Fourth-generation cephalosporins are relatively stable among AmpC beta-lactamases, so they are considered an acceptable treatment option if Extended-Spectrum beta-lactamase (ESBL) is not present. ESBL enzymes are able to hydrolyze the oxyimino cephalosporins, which may render third and fourth generation cephalosporins ineffective.[5]

Carbapenems have been shown to be the most potent treatments for multidrug-resistant Enterobacter infections. Meropenem and Imipenem have been shown to be effective against E. cloacae and E. aerogenes. Carbapenems were not generally affected by ESBL in the past. However, resistance has been increasing in recent years. The mechanisms through which Enterobacter becomes resistant to carbapenems involve multiple enzymes that are plasmid-mediated, leading to accessible horizontal transfer and development of widespread resistance.

Possible treatment for carbapenem-resistant Enterobacter (CRE) includes polymyxins, tigecycline, fosfomycin, and carbapenems (used in a double carbapenem regimen).[6] Although it may seem paradoxical, the rationale behind a double carbapenem regimen is that one carbapenem operates as the “sacrificial” medication due to its greater affinity to the carbapenemase, so that the concomitant carbapenem with a lesser affinity can maintain a higher concentration.[7] A combination of antimicrobial agents has been shown to be more effective than monotherapy in cases of CRE in which more serious clinical characteristics are seen, such as septic shock and rapidly progressing disease.[8] (B3)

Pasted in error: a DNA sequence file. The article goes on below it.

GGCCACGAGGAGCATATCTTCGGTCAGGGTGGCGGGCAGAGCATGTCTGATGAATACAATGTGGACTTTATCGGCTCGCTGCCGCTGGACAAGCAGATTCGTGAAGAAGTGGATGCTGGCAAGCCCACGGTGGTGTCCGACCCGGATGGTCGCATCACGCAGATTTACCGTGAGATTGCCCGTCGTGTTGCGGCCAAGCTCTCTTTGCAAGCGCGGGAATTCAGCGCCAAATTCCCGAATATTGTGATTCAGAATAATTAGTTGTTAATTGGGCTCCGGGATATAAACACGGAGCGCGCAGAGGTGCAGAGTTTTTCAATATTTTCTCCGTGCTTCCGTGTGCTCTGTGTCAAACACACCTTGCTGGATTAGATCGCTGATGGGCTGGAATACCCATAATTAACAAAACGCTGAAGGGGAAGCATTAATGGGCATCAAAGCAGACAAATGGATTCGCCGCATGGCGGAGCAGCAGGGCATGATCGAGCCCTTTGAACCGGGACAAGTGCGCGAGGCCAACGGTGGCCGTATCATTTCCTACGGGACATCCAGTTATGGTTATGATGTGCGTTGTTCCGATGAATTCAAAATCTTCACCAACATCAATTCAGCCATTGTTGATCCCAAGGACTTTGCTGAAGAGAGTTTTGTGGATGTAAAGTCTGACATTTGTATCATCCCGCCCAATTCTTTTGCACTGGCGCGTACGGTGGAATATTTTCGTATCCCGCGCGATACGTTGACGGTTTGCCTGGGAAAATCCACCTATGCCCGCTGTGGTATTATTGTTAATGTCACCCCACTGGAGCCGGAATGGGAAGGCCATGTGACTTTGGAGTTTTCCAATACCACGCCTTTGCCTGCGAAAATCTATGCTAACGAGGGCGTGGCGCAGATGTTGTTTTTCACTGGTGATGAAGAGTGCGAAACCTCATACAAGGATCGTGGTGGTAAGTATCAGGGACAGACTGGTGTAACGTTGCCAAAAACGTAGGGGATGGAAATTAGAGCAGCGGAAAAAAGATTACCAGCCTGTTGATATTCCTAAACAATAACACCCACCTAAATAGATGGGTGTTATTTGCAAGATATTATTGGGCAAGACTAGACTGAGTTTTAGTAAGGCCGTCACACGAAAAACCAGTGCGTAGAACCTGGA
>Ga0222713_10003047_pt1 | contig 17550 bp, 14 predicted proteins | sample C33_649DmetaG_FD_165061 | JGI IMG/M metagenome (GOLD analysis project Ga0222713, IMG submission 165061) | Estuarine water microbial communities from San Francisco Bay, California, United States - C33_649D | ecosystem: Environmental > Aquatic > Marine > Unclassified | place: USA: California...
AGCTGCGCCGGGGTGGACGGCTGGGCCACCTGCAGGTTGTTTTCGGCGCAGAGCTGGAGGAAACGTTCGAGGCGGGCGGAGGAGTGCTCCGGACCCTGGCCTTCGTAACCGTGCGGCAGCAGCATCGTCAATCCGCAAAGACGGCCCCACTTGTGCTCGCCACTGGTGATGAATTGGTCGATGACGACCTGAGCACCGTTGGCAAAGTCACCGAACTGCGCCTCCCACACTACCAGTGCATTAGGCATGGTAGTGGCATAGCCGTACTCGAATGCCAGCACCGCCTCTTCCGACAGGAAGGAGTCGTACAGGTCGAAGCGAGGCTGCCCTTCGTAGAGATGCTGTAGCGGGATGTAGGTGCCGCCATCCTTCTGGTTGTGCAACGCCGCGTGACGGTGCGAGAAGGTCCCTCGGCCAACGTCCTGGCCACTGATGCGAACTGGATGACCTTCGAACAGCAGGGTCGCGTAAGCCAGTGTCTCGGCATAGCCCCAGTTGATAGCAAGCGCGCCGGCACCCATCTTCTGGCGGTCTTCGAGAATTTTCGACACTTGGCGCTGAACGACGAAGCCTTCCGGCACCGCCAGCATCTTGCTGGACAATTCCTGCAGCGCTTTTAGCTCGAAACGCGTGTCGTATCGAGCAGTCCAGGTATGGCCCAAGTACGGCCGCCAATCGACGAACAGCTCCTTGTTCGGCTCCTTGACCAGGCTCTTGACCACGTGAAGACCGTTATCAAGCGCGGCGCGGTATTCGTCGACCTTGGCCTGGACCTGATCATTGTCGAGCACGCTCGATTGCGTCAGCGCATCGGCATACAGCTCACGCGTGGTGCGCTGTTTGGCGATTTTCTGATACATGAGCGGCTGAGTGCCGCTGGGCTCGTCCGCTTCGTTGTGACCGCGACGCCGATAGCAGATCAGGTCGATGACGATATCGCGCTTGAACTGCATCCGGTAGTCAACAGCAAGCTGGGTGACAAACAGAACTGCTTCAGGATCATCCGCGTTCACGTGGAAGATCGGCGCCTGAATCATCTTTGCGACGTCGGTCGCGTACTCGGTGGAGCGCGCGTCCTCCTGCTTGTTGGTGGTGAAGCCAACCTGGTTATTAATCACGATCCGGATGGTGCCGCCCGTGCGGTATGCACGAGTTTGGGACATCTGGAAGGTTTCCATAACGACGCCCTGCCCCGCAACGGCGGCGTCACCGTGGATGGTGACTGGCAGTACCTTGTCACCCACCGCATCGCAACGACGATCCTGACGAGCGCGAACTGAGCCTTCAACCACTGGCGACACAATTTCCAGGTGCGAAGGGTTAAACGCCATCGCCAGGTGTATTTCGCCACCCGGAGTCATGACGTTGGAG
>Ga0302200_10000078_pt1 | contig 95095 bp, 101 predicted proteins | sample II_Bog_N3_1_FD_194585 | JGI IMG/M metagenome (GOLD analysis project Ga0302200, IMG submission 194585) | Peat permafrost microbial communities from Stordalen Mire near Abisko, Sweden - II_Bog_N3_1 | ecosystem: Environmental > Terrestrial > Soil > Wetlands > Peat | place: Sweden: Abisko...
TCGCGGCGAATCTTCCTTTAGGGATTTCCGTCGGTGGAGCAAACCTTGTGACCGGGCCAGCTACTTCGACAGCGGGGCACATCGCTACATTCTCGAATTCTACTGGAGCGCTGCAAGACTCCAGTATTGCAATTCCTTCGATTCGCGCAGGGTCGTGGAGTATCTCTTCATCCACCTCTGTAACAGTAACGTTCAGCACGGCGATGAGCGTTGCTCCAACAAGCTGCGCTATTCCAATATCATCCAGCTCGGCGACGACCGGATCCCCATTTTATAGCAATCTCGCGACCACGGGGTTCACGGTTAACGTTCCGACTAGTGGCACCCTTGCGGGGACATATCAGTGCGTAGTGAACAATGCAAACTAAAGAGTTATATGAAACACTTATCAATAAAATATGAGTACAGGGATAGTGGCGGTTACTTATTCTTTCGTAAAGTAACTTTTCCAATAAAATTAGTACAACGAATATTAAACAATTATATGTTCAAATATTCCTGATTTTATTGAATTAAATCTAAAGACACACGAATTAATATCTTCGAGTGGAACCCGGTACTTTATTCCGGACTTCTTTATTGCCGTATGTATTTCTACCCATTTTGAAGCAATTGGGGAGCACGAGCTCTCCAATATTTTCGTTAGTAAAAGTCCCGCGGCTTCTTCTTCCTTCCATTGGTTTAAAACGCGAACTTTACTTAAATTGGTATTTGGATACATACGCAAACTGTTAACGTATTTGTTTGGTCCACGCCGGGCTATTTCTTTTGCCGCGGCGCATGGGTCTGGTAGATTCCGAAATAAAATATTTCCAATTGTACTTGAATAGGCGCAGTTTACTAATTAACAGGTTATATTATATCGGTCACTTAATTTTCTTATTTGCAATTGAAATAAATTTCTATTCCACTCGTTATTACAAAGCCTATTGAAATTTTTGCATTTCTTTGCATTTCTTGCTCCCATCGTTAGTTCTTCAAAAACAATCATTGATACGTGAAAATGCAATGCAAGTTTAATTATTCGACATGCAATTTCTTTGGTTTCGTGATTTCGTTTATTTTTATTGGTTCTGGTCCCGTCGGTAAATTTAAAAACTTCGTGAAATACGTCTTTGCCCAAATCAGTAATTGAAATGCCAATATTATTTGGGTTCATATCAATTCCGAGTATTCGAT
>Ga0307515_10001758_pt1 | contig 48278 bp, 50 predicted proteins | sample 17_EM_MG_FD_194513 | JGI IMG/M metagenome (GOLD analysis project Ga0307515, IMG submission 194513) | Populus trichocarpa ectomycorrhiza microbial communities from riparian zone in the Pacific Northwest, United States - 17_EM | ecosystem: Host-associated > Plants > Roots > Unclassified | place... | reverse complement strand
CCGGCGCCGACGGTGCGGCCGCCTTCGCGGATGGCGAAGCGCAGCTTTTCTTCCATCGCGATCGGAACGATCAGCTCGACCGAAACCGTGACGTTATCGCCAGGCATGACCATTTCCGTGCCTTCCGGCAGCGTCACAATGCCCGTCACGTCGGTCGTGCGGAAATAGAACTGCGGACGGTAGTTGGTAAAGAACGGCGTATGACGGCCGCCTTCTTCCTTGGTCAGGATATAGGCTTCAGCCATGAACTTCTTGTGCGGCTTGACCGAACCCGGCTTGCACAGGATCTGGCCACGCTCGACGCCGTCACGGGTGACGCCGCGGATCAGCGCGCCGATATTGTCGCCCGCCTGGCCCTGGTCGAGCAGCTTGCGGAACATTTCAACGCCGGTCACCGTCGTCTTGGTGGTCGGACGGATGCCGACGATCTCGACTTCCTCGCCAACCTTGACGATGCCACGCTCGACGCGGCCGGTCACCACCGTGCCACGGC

With regard to CRE bloodstream infections, a combination regimen with a backbone of colistin has been found to be effective. Examples of other drugs that can be used with colistin are carbapenems, tigecycline, and fosfomycin. However, resistance to colistin has been increasing in recent years.[9] It is recommended that colistin-resistant CRE be treated with a combination regimen consisting of a backbone of tigecycline or a combination of two different carbapenems. Examples of other medications that can be used in conjunction with tigecycline include colistin, fosfomycin, and aminoglycosides. Caution must be taken in those with kidney disease since medications such as colistin and aminoglycosides can cause further kidney damage.[10][7][11](A1)

In CRE UTIs in which patients are not critical, aminoglycosides and fosfomycin are treatments of choice as monotherapy if susceptible. [12] Fosfomycin is not recommended for pyelonephritis due to poor oral bioavailability.[13][14] Tigecycline and colistin are not recommended for CRE UTI due to minimal urinary excretion. If a patient with a CRE UTI is in a critical state, combination therapy of carbapenem, in addition to colistin or aminoglycoside, is an acceptable treatment option.[15][16](B2)

Once the patient has improved in the inpatient setting, intravenous antibiotics may be switched to oral antibiotics, and treatment can be completed as an outpatient regimen with fluoroquinolones or sulfamethoxazole/trimethoprim. Enterobacter exhibits intrinsic resistance to macrolides due to resistance to the outer cell envelope’s low permeability.[17]